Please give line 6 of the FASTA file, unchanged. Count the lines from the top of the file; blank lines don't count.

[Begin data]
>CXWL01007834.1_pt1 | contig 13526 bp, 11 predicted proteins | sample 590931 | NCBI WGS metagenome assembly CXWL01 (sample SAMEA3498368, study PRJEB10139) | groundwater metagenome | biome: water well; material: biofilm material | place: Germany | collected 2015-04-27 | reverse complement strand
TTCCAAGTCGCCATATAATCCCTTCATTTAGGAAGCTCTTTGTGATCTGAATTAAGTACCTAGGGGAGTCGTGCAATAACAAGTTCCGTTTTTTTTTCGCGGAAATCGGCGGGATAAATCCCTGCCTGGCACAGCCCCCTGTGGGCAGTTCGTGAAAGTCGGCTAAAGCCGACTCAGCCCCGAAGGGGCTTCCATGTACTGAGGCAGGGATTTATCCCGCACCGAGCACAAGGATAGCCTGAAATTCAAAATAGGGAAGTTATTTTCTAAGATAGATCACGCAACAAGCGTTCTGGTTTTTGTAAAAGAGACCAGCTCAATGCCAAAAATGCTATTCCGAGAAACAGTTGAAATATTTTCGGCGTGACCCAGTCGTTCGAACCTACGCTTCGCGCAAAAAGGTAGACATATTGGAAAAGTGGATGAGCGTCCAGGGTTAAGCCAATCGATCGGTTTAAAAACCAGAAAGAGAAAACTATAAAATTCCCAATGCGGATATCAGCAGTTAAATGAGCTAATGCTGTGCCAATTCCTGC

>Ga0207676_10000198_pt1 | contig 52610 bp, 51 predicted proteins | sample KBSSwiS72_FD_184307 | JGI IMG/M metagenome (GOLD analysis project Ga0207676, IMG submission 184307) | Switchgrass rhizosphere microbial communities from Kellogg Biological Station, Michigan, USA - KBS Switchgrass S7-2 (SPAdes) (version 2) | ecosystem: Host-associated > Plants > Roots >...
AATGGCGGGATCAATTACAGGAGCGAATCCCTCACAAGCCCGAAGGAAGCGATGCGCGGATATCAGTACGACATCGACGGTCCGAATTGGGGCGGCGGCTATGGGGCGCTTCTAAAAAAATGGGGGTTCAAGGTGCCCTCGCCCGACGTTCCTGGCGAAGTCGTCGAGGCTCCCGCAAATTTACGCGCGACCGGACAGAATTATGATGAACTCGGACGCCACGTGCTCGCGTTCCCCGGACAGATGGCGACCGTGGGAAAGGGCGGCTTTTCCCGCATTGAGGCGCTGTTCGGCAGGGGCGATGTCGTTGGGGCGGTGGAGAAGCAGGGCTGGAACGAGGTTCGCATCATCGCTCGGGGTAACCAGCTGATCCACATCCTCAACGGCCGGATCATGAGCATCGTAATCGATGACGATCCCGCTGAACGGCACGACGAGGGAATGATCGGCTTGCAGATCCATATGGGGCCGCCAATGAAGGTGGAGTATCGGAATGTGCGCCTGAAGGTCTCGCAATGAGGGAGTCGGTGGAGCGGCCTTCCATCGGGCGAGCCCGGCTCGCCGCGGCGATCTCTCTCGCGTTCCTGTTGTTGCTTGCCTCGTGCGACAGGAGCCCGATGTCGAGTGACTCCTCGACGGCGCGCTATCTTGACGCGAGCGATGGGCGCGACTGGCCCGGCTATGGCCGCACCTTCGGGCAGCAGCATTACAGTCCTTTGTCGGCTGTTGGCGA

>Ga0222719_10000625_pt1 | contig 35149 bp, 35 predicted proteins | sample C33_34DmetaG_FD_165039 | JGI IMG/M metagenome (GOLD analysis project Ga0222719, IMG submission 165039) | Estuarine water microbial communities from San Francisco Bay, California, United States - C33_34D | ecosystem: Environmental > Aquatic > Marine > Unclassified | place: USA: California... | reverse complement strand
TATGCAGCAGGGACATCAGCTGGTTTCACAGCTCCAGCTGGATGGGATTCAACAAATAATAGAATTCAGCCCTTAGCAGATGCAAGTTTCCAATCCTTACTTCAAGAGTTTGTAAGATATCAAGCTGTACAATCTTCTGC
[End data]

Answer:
TATGCAGCAGGGACATCAGCTGGTTTCACAGCTCCAGCTGGATGGGATTCAACAAATAATAGAATTCAGCCCTTAGCAGATGCAAGTTTCCAATCCTTACTTCAAGAGTTTGTAAGATATCAAGCTGTACAATCTTCTGC